Safety Tips For Going to The Beach

A holiday (or a day-trip) at the seaside is a great experience for people of all ages – there’s plenty of sights to see and things to do – and even if you don’t fancy seeing or doing much of anything, there are few better places to sit back and relax.

But the seaside, like any natural wonder, is a place that requires a little bit of respect if we’re going to get the best out of it. This means cleaning up after yourself before you leave, and ensuring that you don’t disturb the environment as you enjoy it.

As well as ensuring that you don’t harm the seaside, it’s also worth ensuring that the seaside does not harm you – or your friends and family. In order to do this, it’s worth taking a look at some of the things we might consider during our visit.

The Sea

The sea is a beautiful and fun thing. Going for a swim is one of the things that most of us consider obligatory when we arrive at the beach. But it’s worth treating the sea with respect, and knowing your limits. Obviously, you’ll want to avoid swimming too far out from the beach – as changing tides can easily drag you out to sea.

If you’re wearing inflatables, then this danger is all the more acute – as, while your rubber ring might keep you afloat, it’ll also place you at the mercy of the currents. Be sure that you don’t swim alone, and that your children are accompanied whenever they venture beyond paddling range. Ideally, you’ll want a buddy system in place – so that you’re constantly under the watchful eye of a friend.

If you find yourself in trouble, then try to attract the attention of a lifeguard by waving your hands in the air and shouting. These are exactly the sorts of gestures lifeguards are trained to look out for.

Of particular concern to those swimming far from shore are rip currents. These are strong currents that can quickly carry you out to sea. These are usually evidenced by brown, sandy water where the seabed has been disturbed. If you get caught in one, then it’s vital that you don’t panic – swim (or, better yet, wade) parallel to the shore until you’re free of the current. Then swim back. Don’t swim against the current – you will exhaust yourself, and then you’ll really be in trouble.

Waves are also a hazard – when they break with sufficient strength, they can cause serious injury – particularly to small children. If you’re out at sea, then be sure to avoid those large, white-capped waves. Shorebreaks – waves that break directly on the shore rather than out at sea – are a danger even to those standing on the beach, so don’t turn your back on them for a moment.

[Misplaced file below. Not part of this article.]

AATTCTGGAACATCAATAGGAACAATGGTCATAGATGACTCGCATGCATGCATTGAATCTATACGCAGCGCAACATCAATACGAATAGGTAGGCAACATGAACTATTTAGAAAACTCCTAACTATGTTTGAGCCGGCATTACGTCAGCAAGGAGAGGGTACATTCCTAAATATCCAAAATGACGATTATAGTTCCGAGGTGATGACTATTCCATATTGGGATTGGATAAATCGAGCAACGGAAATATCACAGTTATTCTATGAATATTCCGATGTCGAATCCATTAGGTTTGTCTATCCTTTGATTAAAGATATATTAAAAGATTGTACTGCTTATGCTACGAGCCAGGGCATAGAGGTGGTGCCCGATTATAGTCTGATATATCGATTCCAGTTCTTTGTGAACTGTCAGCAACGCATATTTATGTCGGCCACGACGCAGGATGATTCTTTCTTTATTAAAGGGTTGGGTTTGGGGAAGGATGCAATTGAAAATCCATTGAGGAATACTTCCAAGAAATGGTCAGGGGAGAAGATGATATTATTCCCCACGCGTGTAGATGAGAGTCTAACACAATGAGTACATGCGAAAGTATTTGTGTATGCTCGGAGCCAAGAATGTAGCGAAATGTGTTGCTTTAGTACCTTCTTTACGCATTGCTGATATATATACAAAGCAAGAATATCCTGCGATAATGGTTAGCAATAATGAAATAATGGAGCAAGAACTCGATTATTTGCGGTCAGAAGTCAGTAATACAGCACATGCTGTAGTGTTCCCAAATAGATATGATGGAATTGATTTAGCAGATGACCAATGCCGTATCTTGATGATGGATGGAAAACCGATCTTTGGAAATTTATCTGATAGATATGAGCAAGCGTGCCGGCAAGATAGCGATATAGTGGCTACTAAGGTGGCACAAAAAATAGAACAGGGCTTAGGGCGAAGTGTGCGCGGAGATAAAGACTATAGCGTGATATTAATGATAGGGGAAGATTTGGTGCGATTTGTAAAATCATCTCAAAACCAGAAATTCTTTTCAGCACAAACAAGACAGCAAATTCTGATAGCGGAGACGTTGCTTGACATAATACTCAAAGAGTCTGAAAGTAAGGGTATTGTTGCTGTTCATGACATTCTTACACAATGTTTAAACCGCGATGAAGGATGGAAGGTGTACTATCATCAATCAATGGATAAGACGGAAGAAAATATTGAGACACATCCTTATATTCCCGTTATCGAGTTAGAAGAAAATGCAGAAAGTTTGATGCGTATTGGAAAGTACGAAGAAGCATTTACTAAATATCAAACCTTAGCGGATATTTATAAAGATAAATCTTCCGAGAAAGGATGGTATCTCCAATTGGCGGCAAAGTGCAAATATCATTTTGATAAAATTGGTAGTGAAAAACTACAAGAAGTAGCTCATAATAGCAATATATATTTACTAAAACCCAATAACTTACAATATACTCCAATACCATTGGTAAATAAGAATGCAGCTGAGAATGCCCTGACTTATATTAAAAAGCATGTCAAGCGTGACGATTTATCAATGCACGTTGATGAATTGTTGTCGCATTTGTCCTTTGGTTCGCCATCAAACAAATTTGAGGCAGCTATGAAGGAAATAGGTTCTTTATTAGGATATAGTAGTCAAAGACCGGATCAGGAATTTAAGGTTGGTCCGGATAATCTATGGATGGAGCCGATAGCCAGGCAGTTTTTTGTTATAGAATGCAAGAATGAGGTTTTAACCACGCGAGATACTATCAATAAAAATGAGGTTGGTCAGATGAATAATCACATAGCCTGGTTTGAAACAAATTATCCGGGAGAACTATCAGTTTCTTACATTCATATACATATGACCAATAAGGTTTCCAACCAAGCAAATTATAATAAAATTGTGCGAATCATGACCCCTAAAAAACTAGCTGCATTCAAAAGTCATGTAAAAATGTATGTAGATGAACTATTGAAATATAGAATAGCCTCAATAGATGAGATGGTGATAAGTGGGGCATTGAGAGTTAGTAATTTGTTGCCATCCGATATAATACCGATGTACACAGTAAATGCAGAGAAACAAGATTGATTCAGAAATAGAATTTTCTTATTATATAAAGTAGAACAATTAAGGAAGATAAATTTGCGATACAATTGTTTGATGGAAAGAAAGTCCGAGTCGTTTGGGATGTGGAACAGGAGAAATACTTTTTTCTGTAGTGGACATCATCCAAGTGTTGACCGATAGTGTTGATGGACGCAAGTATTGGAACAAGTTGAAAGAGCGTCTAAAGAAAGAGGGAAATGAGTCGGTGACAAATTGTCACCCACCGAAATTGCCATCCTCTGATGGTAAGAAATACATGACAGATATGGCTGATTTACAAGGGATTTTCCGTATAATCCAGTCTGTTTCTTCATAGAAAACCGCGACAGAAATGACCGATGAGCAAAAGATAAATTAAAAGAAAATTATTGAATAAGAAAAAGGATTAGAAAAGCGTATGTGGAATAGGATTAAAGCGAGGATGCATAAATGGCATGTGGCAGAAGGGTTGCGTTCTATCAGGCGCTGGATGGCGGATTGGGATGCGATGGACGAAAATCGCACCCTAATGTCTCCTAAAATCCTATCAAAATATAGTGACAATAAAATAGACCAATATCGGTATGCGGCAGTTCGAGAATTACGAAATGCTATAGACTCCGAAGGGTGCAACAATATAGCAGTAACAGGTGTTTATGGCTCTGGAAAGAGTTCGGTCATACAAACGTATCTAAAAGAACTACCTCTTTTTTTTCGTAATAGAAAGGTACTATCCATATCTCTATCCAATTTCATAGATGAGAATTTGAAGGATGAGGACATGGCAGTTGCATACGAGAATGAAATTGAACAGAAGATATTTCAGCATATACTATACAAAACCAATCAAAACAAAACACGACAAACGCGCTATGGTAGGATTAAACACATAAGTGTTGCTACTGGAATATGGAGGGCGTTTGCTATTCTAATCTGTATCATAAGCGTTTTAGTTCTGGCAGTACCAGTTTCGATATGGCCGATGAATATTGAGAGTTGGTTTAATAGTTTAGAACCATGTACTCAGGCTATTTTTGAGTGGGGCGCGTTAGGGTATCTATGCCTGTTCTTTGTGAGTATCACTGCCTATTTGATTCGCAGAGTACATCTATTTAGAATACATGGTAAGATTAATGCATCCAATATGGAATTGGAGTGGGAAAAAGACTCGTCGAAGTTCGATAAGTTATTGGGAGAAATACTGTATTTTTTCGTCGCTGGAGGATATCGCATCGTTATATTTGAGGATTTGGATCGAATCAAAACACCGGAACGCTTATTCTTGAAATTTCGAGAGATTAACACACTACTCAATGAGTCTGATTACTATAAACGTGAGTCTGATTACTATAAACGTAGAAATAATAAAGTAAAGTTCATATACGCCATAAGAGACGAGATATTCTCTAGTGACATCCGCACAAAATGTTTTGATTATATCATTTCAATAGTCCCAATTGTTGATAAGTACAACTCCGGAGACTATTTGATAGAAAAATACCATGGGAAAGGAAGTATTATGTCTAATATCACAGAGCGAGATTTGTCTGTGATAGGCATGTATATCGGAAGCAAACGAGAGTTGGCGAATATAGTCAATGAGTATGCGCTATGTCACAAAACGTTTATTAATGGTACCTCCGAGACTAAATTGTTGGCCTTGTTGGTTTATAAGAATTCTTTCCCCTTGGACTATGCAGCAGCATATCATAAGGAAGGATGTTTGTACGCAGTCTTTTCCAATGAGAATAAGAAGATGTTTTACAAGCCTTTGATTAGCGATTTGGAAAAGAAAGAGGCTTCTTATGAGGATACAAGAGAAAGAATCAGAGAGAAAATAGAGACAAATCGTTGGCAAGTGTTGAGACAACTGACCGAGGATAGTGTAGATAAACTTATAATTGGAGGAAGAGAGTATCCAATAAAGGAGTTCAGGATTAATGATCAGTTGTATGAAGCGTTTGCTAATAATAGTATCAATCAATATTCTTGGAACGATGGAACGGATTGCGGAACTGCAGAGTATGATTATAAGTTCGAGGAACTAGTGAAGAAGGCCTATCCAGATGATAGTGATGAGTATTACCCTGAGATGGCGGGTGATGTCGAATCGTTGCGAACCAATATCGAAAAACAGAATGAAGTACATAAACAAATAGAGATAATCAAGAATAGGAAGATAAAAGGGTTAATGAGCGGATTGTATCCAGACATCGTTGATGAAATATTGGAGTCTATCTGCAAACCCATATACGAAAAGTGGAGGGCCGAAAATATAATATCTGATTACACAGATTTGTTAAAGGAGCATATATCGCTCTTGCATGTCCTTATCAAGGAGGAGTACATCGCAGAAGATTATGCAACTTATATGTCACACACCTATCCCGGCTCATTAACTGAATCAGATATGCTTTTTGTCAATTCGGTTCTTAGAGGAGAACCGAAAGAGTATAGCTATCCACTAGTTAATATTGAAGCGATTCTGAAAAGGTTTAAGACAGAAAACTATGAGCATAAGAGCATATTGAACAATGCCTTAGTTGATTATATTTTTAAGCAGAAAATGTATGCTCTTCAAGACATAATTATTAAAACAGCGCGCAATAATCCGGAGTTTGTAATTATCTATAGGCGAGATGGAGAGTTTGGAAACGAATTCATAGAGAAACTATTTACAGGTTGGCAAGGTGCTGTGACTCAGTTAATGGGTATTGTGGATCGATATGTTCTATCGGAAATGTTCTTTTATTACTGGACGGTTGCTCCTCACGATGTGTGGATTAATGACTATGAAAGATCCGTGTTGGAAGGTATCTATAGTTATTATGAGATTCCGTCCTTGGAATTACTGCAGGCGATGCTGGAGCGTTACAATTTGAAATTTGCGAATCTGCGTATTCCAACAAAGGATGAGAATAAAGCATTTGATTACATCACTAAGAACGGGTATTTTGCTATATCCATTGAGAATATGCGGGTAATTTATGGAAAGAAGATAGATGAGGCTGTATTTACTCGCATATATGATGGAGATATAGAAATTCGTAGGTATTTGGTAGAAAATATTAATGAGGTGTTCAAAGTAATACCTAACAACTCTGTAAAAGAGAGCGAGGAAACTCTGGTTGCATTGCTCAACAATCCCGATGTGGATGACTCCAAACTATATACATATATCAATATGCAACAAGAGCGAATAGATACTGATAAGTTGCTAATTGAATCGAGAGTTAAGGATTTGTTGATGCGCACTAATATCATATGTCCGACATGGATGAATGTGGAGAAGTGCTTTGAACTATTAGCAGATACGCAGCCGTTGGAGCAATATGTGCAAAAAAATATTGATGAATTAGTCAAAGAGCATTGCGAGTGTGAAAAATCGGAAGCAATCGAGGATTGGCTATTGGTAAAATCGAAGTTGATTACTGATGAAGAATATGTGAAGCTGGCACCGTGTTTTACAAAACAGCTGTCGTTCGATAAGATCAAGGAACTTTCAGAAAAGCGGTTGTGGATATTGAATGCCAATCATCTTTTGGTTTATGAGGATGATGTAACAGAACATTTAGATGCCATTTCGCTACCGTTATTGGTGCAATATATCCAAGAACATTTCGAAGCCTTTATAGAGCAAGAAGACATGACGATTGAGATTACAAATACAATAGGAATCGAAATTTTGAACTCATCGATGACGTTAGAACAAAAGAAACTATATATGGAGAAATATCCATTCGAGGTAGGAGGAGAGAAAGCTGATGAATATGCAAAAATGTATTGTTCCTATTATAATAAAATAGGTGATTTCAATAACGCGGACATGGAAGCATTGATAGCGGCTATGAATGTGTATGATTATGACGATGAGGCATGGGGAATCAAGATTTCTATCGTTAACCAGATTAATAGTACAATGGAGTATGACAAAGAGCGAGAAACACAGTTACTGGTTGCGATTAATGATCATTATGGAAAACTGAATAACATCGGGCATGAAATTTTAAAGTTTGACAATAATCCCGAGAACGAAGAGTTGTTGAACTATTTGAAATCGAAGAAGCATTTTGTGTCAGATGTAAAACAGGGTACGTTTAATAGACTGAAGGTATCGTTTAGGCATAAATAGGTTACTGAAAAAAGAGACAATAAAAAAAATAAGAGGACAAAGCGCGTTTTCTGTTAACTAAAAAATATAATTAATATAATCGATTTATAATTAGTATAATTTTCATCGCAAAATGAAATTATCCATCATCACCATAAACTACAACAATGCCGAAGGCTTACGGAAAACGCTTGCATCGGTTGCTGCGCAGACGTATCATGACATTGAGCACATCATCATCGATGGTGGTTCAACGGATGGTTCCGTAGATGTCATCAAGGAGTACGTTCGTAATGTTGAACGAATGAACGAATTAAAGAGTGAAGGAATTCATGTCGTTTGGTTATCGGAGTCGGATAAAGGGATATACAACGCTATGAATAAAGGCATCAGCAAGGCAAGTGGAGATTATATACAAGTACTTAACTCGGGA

In order to get the safest possible experience at the beach, it’s highly advisable that you swim in areas patrolled by lifeguards. Lifeguards will be able to offer their assistance if you run into trouble in the water, and without them you’ll be on your own. You can tell which beaches are lifeguard-patrolled by checking online, or by looking for red-and-yellow flags on the beach. Only swim between these flags, and look out for the others you might encounter on the beach:

  • A red flag means that it’s dangerous to swim. Don’t swim when you see the red flag.
  • A windsock means that there are offshore winds – which is bad news for those using inflatables.
  • A black-and-white chequered flag is there to designate an area for water sports. Don’t swim there.

With all of these dangers to consider, many might wonder why we bother to go swimming in the sea in the first place. But by far the greatest danger to those swimming in the sea is a lack of skill – and so it’s vital that you and your children get some experience swimming in the sea where possible. With some basic caution, there’s no reason that you can’t enjoy the experience.

The Sun

When we visit the seaside, it’s normally during summer. We also tend to wear far fewer clothes during our stay. These two factors combined are a recipe for sunburn. In order to protect yourself, you’ll need to wear sunblock of a sufficient factor. Small children are at greater risk from excess sunlight than adults, and so their protection should be considered a priority.

Be sure to reapply your sunblock every few hours in order to ensure that you’re protected. If you’ve been swimming, then reapply as soon as you’ve dried yourself.

All of this heat can cause the human body to quickly lose water in the form of sweat. Consequently, you’ll need to drink plenty of fluid in order to stay hydrated while on the beach. Avoid alcoholic drinks, as these will just make the problem even worse.

Animals

The beach is home to an enormous variety of wildlife. Many of the creatures you’ll find there are utterly harmless – but some can inflict nasty stings and bites. Of these, perhaps the most famous are jellyfish. These floating creatures have tentacles which can sting – so be sure to steer clear of them. Jellyfish stings should be treated with seawater – but don’t rub the sting, or you’ll likely make the pain even worse.

Jellyfish are not the only stinging animal you’ll find at the beach. Small, stinging insects also make their home near the water, as do weaver fish, whose poisonous spines can be very painful. Animals with claws, like crabs and lobsters, will defend themselves if trodden on – but for the most part they’re shyer, and pose less of a threat.

If a person has an allergy to stings, then the consequences can be even more severe. If you’ve identified such an allergy, then be sure to take precautionary measures – and be sure that you know exactly how to treat the affected area before you travel to the beach.

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